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12th Street Players | Cicero Gang

12th Street Players

The 12th Street Players were a formed in the late 1960s in Cicero, Il., on the corners of Roosevelt Road and Austin Avenue. They were comprised mostly of Italian-Americans, and later, Slavic-Americans. Territory extended from Roosevelt Road to the North, to 16th Street on the South and Cicero Avenue on the East.

12th Street Player Mural

12th Street Players Card

Although they originated from Roosevelt and Austin, the club had expanded into a number of different territorial areas. The early 80's saw the Players spread into Berwyn ( Freedom Park at 37th and East Ave), and in the mid-to-late 80s, into Lyons, Brookfield, Lagrange and Countryside. The Countryside crew, started in 1987, was the only People gang being represented in the area, excluding the Latin Kings from Lenzi Ave,Hodgkins, Illinois. The primary focus of the Players in Brookfield, Lagrange, and Countryside was the contention with overwhelming Folks Alliance member gangs; 2-6 (now Gangsta 2-6), 2-2 Boys, Black Gangster Disciples (now Gangsta Disciples), and a few Simon City Royals. 1990 saw the set close, with members moving away, or showing their American pride prevalent among all Stoned Greaser gangs; joining the U.S. Military.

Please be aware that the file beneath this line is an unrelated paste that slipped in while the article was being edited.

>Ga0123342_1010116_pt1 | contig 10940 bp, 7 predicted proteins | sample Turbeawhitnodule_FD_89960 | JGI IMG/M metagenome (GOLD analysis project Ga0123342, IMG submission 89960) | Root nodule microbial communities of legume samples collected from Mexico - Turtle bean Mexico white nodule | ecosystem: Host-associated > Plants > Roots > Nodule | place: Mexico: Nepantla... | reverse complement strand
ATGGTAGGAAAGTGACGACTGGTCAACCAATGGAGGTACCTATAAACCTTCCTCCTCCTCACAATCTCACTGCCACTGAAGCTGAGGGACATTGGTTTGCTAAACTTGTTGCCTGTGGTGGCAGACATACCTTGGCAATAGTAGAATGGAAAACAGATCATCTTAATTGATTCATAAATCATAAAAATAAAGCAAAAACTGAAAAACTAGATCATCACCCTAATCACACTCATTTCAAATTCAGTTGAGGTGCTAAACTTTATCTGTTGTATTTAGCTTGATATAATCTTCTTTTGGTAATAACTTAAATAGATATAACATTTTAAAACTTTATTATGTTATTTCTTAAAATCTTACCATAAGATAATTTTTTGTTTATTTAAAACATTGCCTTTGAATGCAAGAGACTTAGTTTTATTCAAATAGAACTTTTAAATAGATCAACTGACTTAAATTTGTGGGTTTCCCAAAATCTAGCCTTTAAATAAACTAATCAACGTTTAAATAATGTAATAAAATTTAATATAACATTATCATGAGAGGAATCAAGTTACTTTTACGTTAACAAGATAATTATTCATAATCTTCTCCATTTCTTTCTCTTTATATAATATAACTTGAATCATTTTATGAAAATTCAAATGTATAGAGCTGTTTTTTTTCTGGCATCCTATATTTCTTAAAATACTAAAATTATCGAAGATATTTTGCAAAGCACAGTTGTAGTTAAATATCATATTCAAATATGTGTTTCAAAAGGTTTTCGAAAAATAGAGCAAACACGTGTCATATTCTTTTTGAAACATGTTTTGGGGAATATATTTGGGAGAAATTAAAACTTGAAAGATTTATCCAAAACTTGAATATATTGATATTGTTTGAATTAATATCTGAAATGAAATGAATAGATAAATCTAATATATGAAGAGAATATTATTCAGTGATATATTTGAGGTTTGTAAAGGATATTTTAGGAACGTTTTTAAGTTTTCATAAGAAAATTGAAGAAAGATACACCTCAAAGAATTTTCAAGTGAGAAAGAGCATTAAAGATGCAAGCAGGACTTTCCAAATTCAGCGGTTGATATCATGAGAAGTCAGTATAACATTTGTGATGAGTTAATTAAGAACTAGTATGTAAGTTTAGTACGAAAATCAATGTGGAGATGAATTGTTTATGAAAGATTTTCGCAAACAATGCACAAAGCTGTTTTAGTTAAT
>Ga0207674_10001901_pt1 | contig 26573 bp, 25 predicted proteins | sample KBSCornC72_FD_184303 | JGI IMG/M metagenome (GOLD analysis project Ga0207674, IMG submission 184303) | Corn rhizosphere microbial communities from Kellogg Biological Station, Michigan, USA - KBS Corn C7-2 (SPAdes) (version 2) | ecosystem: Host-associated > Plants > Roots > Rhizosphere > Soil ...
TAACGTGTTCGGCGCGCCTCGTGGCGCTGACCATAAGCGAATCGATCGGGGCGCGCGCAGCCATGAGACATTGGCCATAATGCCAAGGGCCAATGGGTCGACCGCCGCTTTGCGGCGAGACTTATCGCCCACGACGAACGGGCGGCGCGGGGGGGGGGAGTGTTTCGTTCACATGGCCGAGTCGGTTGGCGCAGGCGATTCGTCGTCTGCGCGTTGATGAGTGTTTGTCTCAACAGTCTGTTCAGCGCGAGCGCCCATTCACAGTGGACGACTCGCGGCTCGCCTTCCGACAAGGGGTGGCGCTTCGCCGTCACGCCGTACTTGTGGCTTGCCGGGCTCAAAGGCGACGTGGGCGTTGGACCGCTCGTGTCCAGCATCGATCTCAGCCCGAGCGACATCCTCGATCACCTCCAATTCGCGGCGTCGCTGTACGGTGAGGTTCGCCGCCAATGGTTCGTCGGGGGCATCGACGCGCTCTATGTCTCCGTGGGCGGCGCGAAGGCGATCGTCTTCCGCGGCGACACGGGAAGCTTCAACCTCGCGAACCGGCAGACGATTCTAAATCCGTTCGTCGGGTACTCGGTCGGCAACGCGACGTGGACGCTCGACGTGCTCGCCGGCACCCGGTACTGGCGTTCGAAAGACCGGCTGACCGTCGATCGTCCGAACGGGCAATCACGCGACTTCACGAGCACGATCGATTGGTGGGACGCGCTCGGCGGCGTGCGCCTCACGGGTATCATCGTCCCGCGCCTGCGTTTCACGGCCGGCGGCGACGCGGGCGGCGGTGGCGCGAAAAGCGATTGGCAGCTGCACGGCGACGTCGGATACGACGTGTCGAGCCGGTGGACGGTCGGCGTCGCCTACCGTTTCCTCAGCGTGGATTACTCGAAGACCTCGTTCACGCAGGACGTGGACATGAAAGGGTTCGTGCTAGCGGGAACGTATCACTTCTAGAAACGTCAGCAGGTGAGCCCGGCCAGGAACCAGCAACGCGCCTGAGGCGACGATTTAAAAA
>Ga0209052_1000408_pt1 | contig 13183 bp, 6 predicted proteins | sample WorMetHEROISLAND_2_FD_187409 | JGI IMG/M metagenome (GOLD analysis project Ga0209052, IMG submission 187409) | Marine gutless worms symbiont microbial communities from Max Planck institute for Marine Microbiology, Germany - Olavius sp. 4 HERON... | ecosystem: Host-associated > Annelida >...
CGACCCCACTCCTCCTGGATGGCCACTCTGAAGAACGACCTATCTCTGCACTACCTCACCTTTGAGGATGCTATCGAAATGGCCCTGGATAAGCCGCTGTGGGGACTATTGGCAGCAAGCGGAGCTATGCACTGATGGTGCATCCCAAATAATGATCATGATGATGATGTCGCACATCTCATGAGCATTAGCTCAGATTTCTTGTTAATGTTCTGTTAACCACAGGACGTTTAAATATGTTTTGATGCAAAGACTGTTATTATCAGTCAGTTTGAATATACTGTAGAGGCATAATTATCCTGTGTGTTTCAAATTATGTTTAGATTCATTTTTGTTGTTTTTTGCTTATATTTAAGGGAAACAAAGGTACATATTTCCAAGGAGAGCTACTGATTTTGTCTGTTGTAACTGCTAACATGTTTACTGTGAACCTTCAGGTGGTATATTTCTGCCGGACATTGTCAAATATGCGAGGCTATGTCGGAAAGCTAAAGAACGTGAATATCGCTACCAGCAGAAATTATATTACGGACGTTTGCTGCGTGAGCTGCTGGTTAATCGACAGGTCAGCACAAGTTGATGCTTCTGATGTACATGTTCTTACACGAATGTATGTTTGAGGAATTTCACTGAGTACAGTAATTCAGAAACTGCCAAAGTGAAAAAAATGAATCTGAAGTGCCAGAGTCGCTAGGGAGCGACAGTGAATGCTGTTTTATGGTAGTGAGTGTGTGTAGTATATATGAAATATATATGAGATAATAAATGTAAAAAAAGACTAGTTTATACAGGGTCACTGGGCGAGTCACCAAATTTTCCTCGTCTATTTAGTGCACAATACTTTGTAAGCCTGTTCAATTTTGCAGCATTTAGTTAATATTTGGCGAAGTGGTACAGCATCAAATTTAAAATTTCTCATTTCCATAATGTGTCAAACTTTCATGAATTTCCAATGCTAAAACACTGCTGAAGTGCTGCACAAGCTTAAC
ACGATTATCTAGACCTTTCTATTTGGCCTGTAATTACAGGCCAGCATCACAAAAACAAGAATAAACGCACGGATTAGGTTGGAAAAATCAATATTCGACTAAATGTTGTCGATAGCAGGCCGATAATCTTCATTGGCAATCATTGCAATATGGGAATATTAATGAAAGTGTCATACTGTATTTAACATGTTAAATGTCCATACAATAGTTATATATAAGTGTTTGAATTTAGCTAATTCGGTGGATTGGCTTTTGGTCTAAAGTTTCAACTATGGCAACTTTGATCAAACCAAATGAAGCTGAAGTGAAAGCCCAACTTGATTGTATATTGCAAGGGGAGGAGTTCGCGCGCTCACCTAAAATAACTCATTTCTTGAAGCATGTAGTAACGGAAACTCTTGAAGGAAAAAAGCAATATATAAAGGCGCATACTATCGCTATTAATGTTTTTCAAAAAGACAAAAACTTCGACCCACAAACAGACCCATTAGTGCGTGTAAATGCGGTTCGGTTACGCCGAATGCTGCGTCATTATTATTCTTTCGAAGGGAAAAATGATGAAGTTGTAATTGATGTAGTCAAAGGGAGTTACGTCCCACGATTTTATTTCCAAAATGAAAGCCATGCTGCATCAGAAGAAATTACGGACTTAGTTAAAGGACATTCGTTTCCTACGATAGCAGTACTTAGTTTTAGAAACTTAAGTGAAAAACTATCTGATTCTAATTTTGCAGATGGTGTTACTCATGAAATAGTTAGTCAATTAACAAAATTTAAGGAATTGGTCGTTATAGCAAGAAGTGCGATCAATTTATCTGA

Extreme warfare between the 12th Street Players and various Folk gangs and former allies, the Latin Kings, and Latin Counts in the Grant Works and The Island (Roosevelt Rd. and Austin Ave.) sections of Cicero, and police pressure, caused the 12th Street Players to abandon their original corners in the early 1990s.

By the mid-1990s, the 12th Street Players made a comeback, setting up a new headquarters in the Clearing District of Chicago. The 12th Street Players are the only gang in the history of Chicago to make such a comeback, mostly in part to leader Jake Lane who was later indicted on weapons charges.

Intra-Alliance Warfare

The 1990s were a very turbulent time for the Alliances, and tested loyalties to race, set, and neighborhoods. The 12th Street Players were not immune. As with the other white clubs within the City of Chicago and suburbs, the 12th Street Players were feeling the pressure of mass immigration into their neighborhoods. As many of the Greaser clubs from the 1950s and 1960's were formed to protect their neighborhoods, the Latino population kept growing, with inevitable circumstances. The Latin Kings, with their cousins the Latin Counts, began to heavily recruit in the once exclusively white suburb of Cicero, Il.. They found no lack of recruits, as the demographics of the near West suburb were shifting to a largely Latino population, much to the dismay of the Folk gangs present, and even to "allies" such as the 12th Street Players, and the Noble Knights. The battles over territory were inevitable, and the one-time allies were now bitter enemies. With the lack of recruits, and overpowered by sheer numbers, the Players eventually gave up their original stronghold on Roosevelt Road and Austin Ave.

12th Street Players Card and Symbols

Signs and Symbols

The group's colors are black and white, and their symbols are a 5-point star and a Playboy bunny.  The Player symbol, the bunny, should not be confused with the bunny used by Gangsta 2-6, which has one ear bent in the middle.